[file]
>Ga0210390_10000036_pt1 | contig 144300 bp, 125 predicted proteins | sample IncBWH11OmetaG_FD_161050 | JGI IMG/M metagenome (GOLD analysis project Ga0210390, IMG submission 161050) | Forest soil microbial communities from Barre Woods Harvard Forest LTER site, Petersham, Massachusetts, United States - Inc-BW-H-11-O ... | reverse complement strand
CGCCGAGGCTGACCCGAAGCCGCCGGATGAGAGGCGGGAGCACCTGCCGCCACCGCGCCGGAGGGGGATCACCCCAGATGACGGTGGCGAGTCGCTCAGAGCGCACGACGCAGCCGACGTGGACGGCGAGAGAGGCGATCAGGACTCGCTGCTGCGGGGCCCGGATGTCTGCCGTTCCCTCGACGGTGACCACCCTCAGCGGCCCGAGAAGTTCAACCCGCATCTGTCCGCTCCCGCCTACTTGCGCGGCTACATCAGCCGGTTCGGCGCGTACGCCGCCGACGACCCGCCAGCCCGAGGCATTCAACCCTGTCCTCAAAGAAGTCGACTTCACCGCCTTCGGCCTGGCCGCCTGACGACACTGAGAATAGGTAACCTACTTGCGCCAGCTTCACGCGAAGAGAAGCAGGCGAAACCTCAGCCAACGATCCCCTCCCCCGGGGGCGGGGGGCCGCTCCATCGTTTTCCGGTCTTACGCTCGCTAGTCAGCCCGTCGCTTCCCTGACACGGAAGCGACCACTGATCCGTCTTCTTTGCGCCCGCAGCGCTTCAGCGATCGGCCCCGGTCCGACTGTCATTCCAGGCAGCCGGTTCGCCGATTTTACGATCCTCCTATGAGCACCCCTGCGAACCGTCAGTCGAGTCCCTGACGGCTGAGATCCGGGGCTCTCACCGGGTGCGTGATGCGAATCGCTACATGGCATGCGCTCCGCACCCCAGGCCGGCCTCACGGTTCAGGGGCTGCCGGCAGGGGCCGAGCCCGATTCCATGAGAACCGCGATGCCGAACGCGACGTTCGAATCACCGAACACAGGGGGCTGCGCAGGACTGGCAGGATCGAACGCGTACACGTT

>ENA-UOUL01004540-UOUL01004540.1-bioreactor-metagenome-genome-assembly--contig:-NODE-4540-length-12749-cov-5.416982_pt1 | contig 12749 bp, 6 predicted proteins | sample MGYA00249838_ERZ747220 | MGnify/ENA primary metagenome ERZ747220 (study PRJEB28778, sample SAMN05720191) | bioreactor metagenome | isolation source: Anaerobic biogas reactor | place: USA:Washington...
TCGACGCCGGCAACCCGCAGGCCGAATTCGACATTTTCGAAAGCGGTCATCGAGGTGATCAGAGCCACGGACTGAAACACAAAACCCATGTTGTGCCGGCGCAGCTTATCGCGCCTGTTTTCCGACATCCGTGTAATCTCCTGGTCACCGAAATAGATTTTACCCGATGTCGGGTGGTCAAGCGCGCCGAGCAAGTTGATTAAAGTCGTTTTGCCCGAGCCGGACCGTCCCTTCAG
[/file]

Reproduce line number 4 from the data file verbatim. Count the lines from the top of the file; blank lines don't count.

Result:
TCGACGCCGGCAACCCGCAGGCCGAATTCGACATTTTCGAAAGCGGTCATCGAGGTGATCAGAGCCACGGACTGAAACACAAAACCCATGTTGTGCCGGCGCAGCTTATCGCGCCTGTTTTCCGACATCCGTGTAATCTCCTGGTCACCGAAATAGATTTTACCCGATGTCGGGTGGTCAAGCGCGCCGAGCAAGTTGATTAAAGTCGTTTTGCCCGAGCCGGACCGTCCCTTCAG